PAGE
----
ls-memorial-gardenA proposed plan for the memorial park on a parcel of vacant Prospect Avenue land. (Click to enlarge)


An old idea to memorialize war dead and other notables from Little Silver is finally getting some legs beneath it. All it needs now is a little money to get going.

The borough recently applied for a $180,000 matching Open Space grant from Monmouth County to transform a grassy patch of land opposite the Prospect Avenue fire station into a memorial park and garden.

The idea, sparked by the Shade Tree Commission almost five years ago when the borough bought the property, is to make it a “full community effort,” said borough administrator Michael Biehl. Plant life and gardens will be donated and maintained by locals, he said, and memorials dedicated to Little Silver war veterans will be relocated to the park, he said.

“They envision having these different little gardens from different little groups around town,” Biehl said. “We have had interest already.”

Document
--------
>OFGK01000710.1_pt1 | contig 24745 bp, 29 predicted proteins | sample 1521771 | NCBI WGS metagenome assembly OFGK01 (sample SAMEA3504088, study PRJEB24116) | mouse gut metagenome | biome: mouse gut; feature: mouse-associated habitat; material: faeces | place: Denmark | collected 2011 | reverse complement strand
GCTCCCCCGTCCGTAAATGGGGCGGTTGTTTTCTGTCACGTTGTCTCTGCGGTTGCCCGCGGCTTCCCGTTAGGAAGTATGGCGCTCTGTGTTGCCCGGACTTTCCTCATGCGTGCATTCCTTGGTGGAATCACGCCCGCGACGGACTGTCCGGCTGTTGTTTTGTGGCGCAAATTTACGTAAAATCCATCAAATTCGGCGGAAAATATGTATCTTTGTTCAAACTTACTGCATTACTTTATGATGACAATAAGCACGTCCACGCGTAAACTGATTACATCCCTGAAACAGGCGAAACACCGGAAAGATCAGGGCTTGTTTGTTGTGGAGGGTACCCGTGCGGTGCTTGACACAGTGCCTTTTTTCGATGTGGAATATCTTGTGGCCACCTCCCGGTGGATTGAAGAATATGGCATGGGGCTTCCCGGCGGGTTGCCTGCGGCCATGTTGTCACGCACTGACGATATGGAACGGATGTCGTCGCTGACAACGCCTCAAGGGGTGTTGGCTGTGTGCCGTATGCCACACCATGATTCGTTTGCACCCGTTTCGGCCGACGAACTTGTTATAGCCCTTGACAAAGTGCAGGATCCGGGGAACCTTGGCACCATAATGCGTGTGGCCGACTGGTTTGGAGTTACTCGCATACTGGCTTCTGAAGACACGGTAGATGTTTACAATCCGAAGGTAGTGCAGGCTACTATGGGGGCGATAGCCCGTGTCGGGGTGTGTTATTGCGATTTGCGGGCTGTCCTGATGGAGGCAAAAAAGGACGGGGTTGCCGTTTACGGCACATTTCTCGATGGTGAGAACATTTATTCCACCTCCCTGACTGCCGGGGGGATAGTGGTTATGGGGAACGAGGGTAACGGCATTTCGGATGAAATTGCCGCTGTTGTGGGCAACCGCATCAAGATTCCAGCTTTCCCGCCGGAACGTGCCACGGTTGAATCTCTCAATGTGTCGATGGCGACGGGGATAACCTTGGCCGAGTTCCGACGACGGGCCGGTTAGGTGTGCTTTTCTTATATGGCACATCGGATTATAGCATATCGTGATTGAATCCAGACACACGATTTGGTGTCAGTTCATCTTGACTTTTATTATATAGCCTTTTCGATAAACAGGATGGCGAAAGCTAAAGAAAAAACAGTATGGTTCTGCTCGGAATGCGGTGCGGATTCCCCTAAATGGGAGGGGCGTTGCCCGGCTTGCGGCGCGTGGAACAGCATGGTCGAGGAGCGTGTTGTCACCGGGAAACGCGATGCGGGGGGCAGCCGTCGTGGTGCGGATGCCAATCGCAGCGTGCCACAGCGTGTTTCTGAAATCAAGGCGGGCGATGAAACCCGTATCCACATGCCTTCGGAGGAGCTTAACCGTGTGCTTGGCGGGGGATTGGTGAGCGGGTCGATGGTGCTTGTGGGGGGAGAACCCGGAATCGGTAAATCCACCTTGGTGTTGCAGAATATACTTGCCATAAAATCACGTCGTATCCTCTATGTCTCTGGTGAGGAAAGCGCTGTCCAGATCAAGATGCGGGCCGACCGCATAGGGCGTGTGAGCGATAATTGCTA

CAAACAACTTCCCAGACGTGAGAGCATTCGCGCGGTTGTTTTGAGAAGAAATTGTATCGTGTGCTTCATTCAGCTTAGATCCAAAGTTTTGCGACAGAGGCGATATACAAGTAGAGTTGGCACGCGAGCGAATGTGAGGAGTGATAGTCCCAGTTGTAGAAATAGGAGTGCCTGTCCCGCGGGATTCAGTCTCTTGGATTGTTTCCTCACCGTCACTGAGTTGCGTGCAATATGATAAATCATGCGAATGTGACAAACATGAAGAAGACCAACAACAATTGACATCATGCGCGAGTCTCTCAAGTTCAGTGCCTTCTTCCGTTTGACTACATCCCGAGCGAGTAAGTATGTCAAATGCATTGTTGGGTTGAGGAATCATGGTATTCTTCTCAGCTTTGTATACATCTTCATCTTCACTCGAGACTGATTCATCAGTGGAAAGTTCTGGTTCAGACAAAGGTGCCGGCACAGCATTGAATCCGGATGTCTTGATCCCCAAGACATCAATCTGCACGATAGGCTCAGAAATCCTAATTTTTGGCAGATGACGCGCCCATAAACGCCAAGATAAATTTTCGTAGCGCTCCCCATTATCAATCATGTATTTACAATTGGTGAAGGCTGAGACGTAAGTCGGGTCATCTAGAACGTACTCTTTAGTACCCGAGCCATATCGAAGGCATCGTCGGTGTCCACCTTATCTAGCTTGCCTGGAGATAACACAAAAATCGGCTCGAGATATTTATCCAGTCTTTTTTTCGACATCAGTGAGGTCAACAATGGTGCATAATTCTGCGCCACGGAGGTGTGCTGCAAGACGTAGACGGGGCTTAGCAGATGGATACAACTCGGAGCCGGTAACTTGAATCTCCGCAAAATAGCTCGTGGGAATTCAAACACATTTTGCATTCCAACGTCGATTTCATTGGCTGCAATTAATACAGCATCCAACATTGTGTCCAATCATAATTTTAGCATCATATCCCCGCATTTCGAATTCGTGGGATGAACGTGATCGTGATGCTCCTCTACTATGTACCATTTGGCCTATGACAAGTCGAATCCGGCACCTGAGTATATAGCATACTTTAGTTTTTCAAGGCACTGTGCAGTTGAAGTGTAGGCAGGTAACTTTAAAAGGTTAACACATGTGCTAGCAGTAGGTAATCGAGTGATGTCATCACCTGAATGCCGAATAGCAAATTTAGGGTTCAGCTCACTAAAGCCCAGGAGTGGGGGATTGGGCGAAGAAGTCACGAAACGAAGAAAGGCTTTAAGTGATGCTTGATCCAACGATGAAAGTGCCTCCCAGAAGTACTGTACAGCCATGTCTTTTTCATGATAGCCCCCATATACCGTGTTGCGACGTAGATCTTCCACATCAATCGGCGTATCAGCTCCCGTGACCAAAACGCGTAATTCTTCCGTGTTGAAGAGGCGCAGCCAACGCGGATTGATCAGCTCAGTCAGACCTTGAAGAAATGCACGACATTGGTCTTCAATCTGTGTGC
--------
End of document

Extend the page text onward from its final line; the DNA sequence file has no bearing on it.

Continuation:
Shade Tree Commission Chairwoman Linda Goff said the grant money is needed to create the infrastructure for the park — cutting a clay pathway, laying down walkways, moving and placing the monuments and creating a small reflective pool. Then it’s up to donors to plant their gardens.

“We want the community to really donate their services and also their plants to create a series of gardens as a memorial,” Goff said. “We want to make it a nice, quiet, natural area where people can sit and reflect, and just get away from everyday stress.”

This plan to make the land a passive refuge for locals, she said, has gotten a better response than a plan that caused some controversy in town a few years ago. Before the borough bought the land, there was a proposal on the table to build a bank there, complete with a drive-through. But then the borough made the purchase, and Goff said the idea from then on was to make the spot a memorial garden. Since then the particulars have been tweaked a couple times, but now there are engineer drawings and everybody’s happy with the proposal, Goff said.

“Really everything is ready to go. We’re just waiting on the money,” she said.

Biehl said if the borough isn’t awarded the grant, the park will still move forward through fundraising efforts and donations. The grant announcements are typically made around the end of fall, he said, and the money is release the following spring, which would make a summer time completion date likely.